Prior to backing out of the Paris Agreement the Trump administration reversed an Obama administration rule that blocked coal mines from dumping waste into streams and rivers.  Scott Pruitt has put a 90 day hold on implementation of the rules regarding the amount of methane that can be released by the oil and gas sectors created under Obama so he can work on changing them.

The executive order on “energy independence” is a clear roadmap for eliminating any and all regulations that cost the oil, gas, and coal industries anything.  Climate simply doesn’t enter into the equation.

Whether we are in or out of the Paris Agreement makes no difference at all if we are not going to even try to meet the goals we set to counter the effects of climate warming due to greenhouse gas emissions.

Some have asked why Trump couldn’t have simply ignored the goals (as he is) and not created a global outcry by announcing that we were withdrawing.  There would have been no legal repercussions for that.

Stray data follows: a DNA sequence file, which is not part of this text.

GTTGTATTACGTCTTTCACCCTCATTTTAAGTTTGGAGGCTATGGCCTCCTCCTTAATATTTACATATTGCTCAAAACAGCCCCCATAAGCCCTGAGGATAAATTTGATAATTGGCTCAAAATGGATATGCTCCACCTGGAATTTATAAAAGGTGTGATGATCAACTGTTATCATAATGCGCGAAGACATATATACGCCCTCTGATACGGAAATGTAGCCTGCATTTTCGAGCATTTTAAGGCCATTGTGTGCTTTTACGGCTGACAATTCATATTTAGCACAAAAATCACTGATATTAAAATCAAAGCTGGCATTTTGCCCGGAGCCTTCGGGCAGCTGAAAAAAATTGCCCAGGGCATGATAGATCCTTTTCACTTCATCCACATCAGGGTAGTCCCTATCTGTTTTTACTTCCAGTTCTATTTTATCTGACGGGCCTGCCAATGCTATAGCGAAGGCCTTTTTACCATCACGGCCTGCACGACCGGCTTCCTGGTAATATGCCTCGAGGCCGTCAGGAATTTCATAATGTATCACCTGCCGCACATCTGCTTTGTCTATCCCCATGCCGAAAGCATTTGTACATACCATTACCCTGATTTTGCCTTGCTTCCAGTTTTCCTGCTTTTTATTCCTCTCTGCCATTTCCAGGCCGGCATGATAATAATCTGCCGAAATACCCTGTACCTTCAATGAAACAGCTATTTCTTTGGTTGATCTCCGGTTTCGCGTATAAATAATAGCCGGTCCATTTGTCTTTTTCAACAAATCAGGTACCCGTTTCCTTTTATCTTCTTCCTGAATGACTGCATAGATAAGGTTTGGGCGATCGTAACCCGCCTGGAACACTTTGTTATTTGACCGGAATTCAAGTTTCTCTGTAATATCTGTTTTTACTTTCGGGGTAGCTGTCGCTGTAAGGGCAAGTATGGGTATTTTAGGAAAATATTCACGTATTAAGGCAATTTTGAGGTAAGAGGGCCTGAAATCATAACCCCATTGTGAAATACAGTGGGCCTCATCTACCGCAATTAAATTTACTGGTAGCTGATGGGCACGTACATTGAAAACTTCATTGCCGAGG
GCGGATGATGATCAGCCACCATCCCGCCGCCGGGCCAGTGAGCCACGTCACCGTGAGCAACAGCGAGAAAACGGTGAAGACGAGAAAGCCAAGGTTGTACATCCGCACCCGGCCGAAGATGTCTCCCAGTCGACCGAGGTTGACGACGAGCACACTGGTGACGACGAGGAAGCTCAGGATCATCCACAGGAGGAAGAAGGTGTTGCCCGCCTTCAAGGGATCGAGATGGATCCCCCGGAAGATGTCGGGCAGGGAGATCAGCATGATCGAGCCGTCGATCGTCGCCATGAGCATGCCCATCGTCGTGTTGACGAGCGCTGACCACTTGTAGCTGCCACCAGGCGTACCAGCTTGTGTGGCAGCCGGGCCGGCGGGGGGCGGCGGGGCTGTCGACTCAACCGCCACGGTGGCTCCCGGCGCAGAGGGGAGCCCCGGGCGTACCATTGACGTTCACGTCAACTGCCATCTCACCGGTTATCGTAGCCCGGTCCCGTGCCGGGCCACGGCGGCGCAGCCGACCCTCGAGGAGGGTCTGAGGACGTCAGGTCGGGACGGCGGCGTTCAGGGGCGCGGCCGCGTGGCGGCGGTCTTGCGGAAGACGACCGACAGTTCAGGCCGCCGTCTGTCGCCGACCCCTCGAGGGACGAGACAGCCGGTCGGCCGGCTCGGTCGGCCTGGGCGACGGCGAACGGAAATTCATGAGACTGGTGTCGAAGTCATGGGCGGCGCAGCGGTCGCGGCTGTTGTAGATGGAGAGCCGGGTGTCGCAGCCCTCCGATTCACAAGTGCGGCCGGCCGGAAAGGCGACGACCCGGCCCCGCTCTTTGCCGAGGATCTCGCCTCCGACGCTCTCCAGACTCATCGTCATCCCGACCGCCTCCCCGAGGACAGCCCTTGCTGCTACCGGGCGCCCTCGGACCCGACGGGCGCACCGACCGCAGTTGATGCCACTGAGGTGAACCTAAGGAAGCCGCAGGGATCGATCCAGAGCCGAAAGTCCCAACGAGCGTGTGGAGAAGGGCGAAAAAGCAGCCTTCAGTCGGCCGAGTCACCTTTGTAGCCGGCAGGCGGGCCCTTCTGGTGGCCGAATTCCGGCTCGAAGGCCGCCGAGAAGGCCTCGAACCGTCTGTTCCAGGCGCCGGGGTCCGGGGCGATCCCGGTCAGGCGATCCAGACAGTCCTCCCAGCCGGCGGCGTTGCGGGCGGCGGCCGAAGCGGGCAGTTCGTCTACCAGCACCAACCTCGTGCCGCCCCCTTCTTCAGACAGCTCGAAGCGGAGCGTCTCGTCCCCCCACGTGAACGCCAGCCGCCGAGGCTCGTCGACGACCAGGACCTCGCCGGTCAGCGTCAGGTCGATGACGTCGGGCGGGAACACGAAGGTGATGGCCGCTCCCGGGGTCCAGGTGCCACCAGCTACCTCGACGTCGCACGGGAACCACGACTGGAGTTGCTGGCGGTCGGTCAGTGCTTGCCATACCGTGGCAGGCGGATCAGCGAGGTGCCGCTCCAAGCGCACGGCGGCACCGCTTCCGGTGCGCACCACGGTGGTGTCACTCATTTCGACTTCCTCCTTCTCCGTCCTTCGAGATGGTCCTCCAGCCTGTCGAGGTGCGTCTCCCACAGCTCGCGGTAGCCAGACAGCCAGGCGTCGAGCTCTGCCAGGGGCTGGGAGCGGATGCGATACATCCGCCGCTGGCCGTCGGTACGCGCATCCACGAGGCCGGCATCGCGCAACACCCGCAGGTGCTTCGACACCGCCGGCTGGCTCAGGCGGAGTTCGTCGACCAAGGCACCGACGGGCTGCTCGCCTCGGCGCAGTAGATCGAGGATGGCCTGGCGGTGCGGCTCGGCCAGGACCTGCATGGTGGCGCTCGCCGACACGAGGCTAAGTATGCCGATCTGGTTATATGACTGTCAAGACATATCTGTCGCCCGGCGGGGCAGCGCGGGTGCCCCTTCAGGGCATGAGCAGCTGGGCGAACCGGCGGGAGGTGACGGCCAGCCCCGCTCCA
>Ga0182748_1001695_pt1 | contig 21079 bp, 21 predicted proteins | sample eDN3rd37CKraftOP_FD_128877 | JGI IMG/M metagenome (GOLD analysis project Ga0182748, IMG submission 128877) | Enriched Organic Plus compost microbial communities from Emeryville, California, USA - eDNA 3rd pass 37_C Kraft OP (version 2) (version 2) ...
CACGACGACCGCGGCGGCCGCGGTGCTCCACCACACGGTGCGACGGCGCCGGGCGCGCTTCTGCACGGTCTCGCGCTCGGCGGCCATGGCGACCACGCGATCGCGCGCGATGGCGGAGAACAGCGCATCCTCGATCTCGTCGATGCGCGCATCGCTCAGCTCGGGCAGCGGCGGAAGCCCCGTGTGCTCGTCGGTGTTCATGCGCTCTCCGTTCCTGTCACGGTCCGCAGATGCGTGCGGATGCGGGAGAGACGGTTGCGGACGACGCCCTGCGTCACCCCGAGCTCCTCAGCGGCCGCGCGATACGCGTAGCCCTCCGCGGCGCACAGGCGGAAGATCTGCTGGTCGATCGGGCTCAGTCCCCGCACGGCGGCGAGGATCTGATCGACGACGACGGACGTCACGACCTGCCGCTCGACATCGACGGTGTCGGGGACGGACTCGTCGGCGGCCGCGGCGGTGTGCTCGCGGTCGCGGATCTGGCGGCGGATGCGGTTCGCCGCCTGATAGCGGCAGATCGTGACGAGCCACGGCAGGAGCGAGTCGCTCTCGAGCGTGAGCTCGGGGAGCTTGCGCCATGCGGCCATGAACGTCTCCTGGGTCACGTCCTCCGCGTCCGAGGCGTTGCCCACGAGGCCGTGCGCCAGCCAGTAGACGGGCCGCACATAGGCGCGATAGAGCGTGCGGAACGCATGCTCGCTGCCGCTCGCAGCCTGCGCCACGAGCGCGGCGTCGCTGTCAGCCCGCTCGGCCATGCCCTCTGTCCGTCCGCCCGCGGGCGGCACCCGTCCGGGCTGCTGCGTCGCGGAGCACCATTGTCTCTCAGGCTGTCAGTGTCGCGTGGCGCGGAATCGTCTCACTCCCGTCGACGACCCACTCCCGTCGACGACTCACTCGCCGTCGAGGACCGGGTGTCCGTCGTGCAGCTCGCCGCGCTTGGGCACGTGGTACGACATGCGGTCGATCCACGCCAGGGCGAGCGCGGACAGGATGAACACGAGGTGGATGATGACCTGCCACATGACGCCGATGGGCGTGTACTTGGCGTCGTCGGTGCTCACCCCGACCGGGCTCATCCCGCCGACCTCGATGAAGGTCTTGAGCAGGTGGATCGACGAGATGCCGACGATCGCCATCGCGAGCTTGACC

The answer is entirely political.  Suggestions that this is just a matter of getting rid of another Obama legacy are short-sighted.

While there are no legal ramifications for not meeting the goals, there is, under the UN treaty, the very real legal obligation to report on our progress in meeting those goals.  Since the Trump administration has no intention of meeting them, reporting that we are falling further and further behind would create a constant source of criticism.  By saying that we are withdrawing now, the administration can dismiss the goals and the criticism as unimportant.  The gamble is that it will be less of a campaign issue in 2020 if he withdraws now than if he doesn’t withdraw and fails to come close to a global promise.

Secondly, the dramatic withdrawal and the consequent global outcry comes at a point when it does the most to distract from the administration’s Russia problem.